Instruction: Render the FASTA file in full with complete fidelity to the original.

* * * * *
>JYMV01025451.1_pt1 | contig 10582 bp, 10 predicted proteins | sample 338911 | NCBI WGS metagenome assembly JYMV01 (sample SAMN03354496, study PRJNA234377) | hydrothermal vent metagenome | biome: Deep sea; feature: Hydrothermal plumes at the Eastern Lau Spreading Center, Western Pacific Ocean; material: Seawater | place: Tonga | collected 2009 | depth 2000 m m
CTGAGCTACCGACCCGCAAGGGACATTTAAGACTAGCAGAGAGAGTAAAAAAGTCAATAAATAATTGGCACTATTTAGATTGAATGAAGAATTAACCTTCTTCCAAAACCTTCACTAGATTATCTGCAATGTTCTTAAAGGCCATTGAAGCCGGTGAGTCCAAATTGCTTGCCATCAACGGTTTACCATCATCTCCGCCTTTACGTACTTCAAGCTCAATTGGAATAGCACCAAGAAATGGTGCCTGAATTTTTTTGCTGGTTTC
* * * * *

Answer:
>JYMV01025451.1_pt1 | contig 10582 bp, 10 predicted proteins | sample 338911 | NCBI WGS metagenome assembly JYMV01 (sample SAMN03354496, study PRJNA234377) | hydrothermal vent metagenome | biome: Deep sea; feature: Hydrothermal plumes at the Eastern Lau Spreading Center, Western Pacific Ocean; material: Seawater | place: Tonga | collected 2009 | depth 2000 m m
CTGAGCTACCGACCCGCAAGGGACATTTAAGACTAGCAGAGAGAGTAAAAAAGTCAATAAATAATTGGCACTATTTAGATTGAATGAAGAATTAACCTTCTTCCAAAACCTTCACTAGATTATCTGCAATGTTCTTAAAGGCCATTGAAGCCGGTGAGTCCAAATTGCTTGCCATCAACGGTTTACCATCATCTCCGCCTTTACGTACTTCAAGCTCAATTGGAATAGCACCAAGAAATGGTGCCTGAATTTTTTTGCTGGTTTC